Many writers draw on their own experiences.  All memoir writers try to honestly recreate and understand what happened to them.  Some are writing to learn how life changed them; others, just sharing unusual experiences.  Both kinds of writers wear the t-shirt that says, “It Took Me by Surprise.”  Those who turn their lives into novels wear a different t-shirt that says, “I Make Stuff Up.”  Is it possible to wear two?  I am, and in the process, have learned a lot about the hybrid memoir/novel.  It’s demanding because you need to control different reader expectations.  Which shirt are you wearing—or  both?  If you don’t know, you should.   In this two-day workshop, we will learn how to create and control the different demands of the memoir, the novel, and the hybrid.  The workshop will open with spontaneous writing from prompts—so bring pen and paper (or I-Pad).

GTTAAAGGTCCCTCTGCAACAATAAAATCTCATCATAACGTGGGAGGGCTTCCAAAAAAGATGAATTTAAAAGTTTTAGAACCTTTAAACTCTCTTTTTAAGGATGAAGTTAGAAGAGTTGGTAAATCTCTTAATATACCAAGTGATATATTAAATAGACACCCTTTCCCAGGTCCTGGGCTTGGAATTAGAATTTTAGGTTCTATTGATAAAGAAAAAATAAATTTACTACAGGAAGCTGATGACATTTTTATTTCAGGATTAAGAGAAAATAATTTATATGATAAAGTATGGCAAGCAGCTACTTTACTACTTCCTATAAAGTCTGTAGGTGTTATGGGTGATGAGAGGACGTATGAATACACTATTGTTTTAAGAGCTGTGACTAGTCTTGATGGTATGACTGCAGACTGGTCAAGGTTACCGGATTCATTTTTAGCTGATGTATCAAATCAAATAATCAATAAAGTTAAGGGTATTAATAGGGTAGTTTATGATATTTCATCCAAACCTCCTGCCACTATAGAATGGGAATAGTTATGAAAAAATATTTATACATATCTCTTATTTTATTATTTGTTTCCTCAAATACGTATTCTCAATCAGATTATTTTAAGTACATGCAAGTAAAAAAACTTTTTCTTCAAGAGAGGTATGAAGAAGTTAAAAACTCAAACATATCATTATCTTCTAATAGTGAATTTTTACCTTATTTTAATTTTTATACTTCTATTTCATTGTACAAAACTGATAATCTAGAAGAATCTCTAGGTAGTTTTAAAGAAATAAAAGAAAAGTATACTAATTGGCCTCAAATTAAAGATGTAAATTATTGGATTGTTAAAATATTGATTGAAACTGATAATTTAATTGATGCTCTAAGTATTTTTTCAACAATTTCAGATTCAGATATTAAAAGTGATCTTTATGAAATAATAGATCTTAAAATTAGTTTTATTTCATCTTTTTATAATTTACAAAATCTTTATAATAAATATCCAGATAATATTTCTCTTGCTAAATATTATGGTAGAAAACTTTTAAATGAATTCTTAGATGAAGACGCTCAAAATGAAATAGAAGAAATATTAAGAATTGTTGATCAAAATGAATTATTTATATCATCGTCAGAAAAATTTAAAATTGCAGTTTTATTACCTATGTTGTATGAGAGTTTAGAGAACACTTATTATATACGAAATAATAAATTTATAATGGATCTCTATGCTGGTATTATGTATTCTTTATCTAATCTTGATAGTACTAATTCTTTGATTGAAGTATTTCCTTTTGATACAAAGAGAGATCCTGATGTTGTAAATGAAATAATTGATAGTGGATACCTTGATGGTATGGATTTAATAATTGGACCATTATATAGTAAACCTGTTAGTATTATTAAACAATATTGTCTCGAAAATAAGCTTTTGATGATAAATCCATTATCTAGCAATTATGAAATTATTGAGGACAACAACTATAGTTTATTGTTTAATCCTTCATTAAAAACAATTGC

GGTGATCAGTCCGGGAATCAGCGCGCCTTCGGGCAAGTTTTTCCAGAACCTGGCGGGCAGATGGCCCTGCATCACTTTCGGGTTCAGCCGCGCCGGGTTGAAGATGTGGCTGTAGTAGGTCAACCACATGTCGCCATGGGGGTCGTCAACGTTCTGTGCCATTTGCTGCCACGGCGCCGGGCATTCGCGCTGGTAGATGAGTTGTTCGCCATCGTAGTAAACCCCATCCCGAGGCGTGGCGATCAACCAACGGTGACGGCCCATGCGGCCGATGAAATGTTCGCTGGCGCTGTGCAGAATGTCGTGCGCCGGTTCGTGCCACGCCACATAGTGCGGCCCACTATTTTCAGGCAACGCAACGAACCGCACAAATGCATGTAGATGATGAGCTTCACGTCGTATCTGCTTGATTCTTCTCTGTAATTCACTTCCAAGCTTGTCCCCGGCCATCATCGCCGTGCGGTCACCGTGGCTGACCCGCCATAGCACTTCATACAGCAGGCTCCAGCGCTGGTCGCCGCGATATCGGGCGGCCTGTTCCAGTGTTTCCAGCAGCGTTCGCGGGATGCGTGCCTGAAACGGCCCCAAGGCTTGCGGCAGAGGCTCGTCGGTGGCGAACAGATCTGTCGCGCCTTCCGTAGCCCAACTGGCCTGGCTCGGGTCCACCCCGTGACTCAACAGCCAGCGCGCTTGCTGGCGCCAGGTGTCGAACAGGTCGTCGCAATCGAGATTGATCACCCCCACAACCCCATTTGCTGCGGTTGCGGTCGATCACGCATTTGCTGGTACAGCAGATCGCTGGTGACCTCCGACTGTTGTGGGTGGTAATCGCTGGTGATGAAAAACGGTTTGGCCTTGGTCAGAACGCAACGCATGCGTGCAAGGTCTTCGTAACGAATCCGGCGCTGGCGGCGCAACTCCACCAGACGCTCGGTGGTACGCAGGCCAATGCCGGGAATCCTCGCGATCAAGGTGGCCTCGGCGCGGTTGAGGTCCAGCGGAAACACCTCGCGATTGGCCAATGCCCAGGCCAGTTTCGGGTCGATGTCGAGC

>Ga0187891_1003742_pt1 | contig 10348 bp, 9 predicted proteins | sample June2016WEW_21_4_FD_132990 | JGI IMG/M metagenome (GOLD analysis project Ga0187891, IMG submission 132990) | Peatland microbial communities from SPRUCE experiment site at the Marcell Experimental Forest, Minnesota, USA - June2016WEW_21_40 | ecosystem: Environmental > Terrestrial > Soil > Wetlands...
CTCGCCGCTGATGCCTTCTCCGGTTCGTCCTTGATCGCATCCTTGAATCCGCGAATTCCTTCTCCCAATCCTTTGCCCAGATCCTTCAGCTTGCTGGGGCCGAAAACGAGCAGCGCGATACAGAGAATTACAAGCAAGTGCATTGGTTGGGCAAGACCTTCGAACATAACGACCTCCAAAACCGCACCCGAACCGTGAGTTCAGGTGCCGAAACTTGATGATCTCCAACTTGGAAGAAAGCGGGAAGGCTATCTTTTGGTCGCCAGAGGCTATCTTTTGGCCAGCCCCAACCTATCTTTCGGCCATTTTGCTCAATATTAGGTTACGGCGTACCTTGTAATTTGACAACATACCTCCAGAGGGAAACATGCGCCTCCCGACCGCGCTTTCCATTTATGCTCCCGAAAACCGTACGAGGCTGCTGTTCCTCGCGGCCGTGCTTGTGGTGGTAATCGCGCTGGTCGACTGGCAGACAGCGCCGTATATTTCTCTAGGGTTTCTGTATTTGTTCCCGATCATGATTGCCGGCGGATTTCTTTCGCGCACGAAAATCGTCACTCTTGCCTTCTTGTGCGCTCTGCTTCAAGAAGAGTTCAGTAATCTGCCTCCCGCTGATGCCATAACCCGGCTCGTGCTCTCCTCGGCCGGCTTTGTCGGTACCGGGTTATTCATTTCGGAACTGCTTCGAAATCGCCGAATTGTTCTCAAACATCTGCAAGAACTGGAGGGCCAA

selections from My Can’t Stop Falling memoir to be published soon


Selections from near the beginning and ending of “Can’t Stop Falling/A Caregiver’s Love Story”  to be published this fall.  If you enjoy reading this, please revisit this website in late October of 2017, when I hope to have the memoir available and will be soliciting reviews in exchange for a free copy.

December 1982